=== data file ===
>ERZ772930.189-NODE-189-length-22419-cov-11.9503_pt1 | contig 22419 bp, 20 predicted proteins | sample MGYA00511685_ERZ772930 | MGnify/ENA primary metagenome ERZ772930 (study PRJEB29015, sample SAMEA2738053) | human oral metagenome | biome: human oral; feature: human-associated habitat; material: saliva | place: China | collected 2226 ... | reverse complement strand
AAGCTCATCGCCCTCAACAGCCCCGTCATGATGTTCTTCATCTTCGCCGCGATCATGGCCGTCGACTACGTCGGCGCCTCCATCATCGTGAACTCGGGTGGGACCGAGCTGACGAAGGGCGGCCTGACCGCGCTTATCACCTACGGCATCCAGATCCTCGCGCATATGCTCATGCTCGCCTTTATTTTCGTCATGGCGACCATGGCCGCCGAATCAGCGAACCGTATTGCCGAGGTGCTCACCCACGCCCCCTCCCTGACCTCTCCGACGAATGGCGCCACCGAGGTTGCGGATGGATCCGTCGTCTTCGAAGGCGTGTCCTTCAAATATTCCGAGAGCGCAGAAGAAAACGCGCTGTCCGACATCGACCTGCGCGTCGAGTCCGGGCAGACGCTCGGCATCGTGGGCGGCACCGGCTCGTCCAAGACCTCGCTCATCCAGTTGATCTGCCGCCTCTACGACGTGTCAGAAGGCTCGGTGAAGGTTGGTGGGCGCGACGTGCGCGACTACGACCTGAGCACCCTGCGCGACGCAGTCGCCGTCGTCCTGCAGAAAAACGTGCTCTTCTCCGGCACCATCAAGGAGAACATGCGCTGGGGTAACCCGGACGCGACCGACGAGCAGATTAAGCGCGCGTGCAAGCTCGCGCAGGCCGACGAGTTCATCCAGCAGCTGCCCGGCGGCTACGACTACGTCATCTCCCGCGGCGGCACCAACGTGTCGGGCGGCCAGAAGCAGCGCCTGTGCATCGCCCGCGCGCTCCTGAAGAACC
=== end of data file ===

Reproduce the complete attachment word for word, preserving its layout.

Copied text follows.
>ERZ772930.189-NODE-189-length-22419-cov-11.9503_pt1 | contig 22419 bp, 20 predicted proteins | sample MGYA00511685_ERZ772930 | MGnify/ENA primary metagenome ERZ772930 (study PRJEB29015, sample SAMEA2738053) | human oral metagenome | biome: human oral; feature: human-associated habitat; material: saliva | place: China | collected 2226 ... | reverse complement strand
AAGCTCATCGCCCTCAACAGCCCCGTCATGATGTTCTTCATCTTCGCCGCGATCATGGCCGTCGACTACGTCGGCGCCTCCATCATCGTGAACTCGGGTGGGACCGAGCTGACGAAGGGCGGCCTGACCGCGCTTATCACCTACGGCATCCAGATCCTCGCGCATATGCTCATGCTCGCCTTTATTTTCGTCATGGCGACCATGGCCGCCGAATCAGCGAACCGTATTGCCGAGGTGCTCACCCACGCCCCCTCCCTGACCTCTCCGACGAATGGCGCCACCGAGGTTGCGGATGGATCCGTCGTCTTCGAAGGCGTGTCCTTCAAATATTCCGAGAGCGCAGAAGAAAACGCGCTGTCCGACATCGACCTGCGCGTCGAGTCCGGGCAGACGCTCGGCATCGTGGGCGGCACCGGCTCGTCCAAGACCTCGCTCATCCAGTTGATCTGCCGCCTCTACGACGTGTCAGAAGGCTCGGTGAAGGTTGGTGGGCGCGACGTGCGCGACTACGACCTGAGCACCCTGCGCGACGCAGTCGCCGTCGTCCTGCAGAAAAACGTGCTCTTCTCCGGCACCATCAAGGAGAACATGCGCTGGGGTAACCCGGACGCGACCGACGAGCAGATTAAGCGCGCGTGCAAGCTCGCGCAGGCCGACGAGTTCATCCAGCAGCTGCCCGGCGGCTACGACTACGTCATCTCCCGCGGCGGCACCAACGTGTCGGGCGGCCAGAAGCAGCGCCTGTGCATCGCCCGCGCGCTCCTGAAGAACC